8 Questions That Will Anchor Your Brand

8 Questions That Will Anchor Your Brand

Read This Before You Start The Logo Design Process

Misalignment is your brand’s biggest enemy.

Have you ever run across an organization that just confuses you? Industry identification is totally unclear by the logo and its visual presence unsettles your eyes. Touchpoints (any point of contact between a buyer and a seller) are styled independent of any solid structure. A shaky approach to design compromises the integrity of your brand and confuses the marketplace. When planning and thought isn’t involved in the design strategy, the brand suffers.

Perhaps you’re not a designer. Or you’re unsure how to start.

Put in the time at the front end and you’ll brand will surely be anchored and ready to launch.



A worthy design partner will ask a bunch of questions. This is called the Discovery Process.

Imagine having a million dollar idea. This is an idea you’re passionate about. You miss meals researching it. If it’s truly a good one, you must welcome a myriad of questions coming from your identity design partner.

Now there’s no reason to drop a vague job posting in a contest-driven design site that appeals to the lowest-skilled designer. It might cost you $100 and take a week, but these pixel-pushers are the kind that have one style, a backlog of cookie cutter logos and templates, and probably not much drive for thoughtfulness. They value quantity over quality. We’re all striving to be better than this.

By contrast, seek out a professional brand identity specialist that will

deep-dive into your brand’s goals, target market, look and feel, strategic offering, uniqueness, understanding of the market.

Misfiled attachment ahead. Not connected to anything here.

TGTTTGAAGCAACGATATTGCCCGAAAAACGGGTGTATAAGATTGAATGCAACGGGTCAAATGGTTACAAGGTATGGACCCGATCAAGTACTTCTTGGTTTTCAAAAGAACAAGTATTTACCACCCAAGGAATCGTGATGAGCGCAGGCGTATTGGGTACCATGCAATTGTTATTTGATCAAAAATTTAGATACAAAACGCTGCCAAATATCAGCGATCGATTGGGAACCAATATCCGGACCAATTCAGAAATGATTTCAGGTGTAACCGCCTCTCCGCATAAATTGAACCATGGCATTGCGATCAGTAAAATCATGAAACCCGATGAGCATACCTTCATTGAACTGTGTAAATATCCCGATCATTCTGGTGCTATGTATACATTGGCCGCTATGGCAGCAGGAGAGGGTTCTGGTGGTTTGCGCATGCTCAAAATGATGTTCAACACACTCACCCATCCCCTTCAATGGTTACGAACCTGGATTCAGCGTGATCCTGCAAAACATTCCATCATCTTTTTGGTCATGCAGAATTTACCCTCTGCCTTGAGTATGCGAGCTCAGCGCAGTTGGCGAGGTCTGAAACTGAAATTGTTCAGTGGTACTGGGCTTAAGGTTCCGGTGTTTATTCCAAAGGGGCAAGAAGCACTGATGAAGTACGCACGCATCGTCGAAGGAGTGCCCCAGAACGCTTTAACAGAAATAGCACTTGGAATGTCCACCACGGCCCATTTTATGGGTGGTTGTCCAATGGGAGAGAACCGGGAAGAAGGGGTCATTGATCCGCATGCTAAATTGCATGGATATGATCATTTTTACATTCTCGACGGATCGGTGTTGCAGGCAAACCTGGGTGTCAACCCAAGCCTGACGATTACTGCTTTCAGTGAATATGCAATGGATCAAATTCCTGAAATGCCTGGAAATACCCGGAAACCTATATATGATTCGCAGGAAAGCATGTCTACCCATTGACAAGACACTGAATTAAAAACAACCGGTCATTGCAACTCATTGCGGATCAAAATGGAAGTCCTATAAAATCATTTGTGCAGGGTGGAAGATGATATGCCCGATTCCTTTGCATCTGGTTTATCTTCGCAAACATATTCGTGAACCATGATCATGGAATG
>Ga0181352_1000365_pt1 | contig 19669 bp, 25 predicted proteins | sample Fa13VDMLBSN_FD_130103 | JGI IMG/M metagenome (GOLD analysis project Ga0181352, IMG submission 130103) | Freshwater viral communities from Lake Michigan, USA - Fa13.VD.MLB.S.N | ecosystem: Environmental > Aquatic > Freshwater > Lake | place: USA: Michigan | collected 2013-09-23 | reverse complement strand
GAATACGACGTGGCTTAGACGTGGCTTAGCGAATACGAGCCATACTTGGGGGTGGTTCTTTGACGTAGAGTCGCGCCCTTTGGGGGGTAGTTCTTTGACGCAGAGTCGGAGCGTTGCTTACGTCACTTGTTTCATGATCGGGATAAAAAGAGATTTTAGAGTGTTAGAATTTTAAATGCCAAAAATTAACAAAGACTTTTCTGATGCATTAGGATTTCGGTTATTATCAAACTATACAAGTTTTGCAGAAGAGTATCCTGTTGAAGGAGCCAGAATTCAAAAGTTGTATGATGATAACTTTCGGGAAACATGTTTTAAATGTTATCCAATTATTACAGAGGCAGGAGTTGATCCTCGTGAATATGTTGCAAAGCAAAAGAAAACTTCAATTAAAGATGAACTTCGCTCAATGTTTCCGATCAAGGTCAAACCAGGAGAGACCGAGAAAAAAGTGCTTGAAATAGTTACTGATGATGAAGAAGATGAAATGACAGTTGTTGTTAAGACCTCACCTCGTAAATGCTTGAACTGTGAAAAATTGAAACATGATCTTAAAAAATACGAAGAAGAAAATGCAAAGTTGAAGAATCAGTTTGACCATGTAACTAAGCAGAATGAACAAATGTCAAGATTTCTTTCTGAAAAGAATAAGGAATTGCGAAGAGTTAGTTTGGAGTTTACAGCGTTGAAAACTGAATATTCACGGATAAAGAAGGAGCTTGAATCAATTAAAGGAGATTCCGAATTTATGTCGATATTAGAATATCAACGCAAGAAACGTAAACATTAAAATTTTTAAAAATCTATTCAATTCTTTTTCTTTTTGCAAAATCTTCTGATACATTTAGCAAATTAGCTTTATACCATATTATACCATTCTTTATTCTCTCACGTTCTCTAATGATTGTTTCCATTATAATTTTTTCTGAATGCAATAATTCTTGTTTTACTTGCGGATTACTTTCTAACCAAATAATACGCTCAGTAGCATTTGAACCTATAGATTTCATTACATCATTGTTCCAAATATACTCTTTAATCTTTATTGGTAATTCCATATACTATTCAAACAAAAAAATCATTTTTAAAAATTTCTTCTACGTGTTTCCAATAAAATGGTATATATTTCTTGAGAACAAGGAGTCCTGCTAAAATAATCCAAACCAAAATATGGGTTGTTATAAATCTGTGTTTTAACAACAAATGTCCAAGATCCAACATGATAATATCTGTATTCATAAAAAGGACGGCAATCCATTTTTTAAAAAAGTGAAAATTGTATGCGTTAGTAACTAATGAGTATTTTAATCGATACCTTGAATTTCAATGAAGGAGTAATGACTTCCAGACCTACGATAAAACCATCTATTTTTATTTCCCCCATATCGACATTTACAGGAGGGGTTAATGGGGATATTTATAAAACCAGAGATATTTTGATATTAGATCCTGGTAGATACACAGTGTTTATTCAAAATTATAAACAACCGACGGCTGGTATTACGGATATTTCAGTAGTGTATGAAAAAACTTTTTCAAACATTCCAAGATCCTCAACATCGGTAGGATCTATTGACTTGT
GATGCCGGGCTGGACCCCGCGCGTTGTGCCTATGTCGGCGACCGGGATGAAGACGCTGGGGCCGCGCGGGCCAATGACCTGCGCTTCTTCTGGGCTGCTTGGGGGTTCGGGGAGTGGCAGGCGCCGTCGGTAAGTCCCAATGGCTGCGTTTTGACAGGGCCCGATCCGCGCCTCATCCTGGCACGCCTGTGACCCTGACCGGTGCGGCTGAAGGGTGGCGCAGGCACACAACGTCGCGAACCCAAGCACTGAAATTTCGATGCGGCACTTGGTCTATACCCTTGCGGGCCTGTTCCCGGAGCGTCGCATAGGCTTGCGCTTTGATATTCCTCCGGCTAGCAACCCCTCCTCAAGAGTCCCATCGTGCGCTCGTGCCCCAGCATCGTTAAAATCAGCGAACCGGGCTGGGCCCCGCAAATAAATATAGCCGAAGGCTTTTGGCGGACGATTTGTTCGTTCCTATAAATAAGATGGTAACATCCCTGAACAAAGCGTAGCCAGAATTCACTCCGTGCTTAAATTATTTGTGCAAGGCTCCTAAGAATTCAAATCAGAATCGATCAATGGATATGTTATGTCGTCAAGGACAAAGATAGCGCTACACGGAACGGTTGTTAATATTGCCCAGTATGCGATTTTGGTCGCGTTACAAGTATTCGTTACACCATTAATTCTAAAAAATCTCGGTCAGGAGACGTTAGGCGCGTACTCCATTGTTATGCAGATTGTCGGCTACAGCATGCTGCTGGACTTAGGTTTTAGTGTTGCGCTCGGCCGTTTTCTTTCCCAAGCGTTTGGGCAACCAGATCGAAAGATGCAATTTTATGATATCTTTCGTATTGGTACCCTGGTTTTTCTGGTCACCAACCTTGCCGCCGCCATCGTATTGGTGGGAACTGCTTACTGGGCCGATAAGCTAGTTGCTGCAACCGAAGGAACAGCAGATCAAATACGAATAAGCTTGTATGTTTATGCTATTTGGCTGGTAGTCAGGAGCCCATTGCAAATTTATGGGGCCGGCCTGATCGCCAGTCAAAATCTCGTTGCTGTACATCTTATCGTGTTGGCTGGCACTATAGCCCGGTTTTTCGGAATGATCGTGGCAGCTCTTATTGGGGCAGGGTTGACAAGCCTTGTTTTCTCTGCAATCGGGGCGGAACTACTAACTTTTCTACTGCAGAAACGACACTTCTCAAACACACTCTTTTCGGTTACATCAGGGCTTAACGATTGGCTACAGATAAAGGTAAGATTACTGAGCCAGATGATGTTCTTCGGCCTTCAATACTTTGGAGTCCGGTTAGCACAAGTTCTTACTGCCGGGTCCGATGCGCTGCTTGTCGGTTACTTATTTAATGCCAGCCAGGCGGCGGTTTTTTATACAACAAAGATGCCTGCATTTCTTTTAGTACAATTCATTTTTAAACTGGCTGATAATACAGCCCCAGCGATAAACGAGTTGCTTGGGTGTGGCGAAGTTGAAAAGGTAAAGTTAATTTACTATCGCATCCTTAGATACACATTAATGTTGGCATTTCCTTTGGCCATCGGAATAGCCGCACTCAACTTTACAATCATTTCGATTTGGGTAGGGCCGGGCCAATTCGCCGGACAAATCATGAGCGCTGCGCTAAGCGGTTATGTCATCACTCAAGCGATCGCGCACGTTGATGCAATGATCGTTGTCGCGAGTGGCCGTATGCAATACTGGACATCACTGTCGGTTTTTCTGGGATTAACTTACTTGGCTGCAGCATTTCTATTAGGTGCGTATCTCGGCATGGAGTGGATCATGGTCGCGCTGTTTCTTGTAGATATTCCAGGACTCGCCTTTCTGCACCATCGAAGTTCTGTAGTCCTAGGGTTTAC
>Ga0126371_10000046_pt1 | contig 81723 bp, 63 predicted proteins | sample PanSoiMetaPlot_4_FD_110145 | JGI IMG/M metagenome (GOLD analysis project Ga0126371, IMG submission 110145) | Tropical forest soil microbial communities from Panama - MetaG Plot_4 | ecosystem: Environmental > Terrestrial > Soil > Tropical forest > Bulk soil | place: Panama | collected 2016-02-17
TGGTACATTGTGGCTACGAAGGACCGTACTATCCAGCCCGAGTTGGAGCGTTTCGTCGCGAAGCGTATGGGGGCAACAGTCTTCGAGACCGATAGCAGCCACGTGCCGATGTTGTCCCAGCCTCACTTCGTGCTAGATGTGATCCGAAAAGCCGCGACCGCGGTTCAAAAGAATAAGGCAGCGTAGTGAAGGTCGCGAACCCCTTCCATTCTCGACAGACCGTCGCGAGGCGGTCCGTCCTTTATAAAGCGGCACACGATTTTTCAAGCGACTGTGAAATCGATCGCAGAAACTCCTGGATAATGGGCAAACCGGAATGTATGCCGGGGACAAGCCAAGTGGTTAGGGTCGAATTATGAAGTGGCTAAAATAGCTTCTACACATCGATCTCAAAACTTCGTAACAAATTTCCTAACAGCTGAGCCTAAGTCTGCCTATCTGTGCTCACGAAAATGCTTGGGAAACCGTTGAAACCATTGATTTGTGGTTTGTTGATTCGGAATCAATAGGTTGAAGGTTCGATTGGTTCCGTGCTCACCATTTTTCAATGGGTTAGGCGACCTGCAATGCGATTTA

The Five Guys Model

Sidebar: I went to Five Guys today. It was a tasty lunch, but a better experience. Among the many attributes of the brand, I noticed really interesting touches like large bags of potatoes, a board that noted where today’s french fries came from (Mr. Hanks: Parker, Idaho), and wall quotes praising their burgers.

Why did I tell you about my lunch? To demonstrate the importance of alignment questions, I’m answering the following questions acting as Five Guys’ Brand Strategist. This is an exercise any company must go through before rebranding or starting out in the marketplace. Have these on-hand when you start your discovery process:

logo design worksheet.JPG

8 questions

And Now, The Homework


What is your offering?

Burgers, fries, a quick and tasty meal with friendly service and no compromise on quality

Why is it important to the world?

Five Guys offers food in a speedy and quality fashion. In a fast-food world, the market was missing a rapid quality option until Five Guys.

What is your solution and what problem is it addressing?

The pain-point of fast food offerings skimping on taste. Five Guys is committed to taste.


What sets you apart?

Five Guys grill their burgers cooked to perfection and fries in pure peanut oil. Five Guys sources ingredients that align with the quality of the brand.


Who is your ideal customer?

A person on the run that needs a tasty burger and fries but doesn’t want to skimp on quality


What’s your primary message?

Handcrafted burgers and fries: the best in any location

What’s your brand’s top keywords?

burgers, fries, handcrafted, tasty, ready-to-order, diner, friendly, energetic, quality, service

What are your brand’s abstract keywords? (Look and feel words. Words that aren’t necessarily found on your site but apply to your brand)

original, simplicity, casual, high-quality

I’m not privy to the design strategy of Five Guys, but with the above information, let’s now critique the logo’s alignment of the brand.


Does a passionate red thick sans serif capped type paired with some variation of Tekton mixed-case embody brand message? Does it align well with the goals of the organization and how they want to be perceived?

These questions measure the effectiveness of a lasting mark on a brand.

Good job! You’re more aligned with your brand than ever!

If you didn’t before, I imagine you now see why it’s necessary to obtain context and information to begin logo design and development of the brand as a whole.

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